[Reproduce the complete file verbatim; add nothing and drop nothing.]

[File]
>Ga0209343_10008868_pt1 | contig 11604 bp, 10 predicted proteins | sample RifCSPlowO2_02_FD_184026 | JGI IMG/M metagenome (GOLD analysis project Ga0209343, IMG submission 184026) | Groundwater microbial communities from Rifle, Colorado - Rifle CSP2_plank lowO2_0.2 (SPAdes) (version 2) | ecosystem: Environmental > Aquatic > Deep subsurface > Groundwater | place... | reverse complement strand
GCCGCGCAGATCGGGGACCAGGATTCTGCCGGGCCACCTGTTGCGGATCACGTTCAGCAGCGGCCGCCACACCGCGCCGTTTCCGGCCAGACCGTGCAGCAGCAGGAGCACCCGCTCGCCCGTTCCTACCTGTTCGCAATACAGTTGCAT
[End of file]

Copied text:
>Ga0209343_10008868_pt1 | contig 11604 bp, 10 predicted proteins | sample RifCSPlowO2_02_FD_184026 | JGI IMG/M metagenome (GOLD analysis project Ga0209343, IMG submission 184026) | Groundwater microbial communities from Rifle, Colorado - Rifle CSP2_plank lowO2_0.2 (SPAdes) (version 2) | ecosystem: Environmental > Aquatic > Deep subsurface > Groundwater | place... | reverse complement strand
GCCGCGCAGATCGGGGACCAGGATTCTGCCGGGCCACCTGTTGCGGATCACGTTCAGCAGCGGCCGCCACACCGCGCCGTTTCCGGCCAGACCGTGCAGCAGCAGGAGCACCCGCTCGCCCGTTCCTACCTGTTCGCAATACAGTTGCAT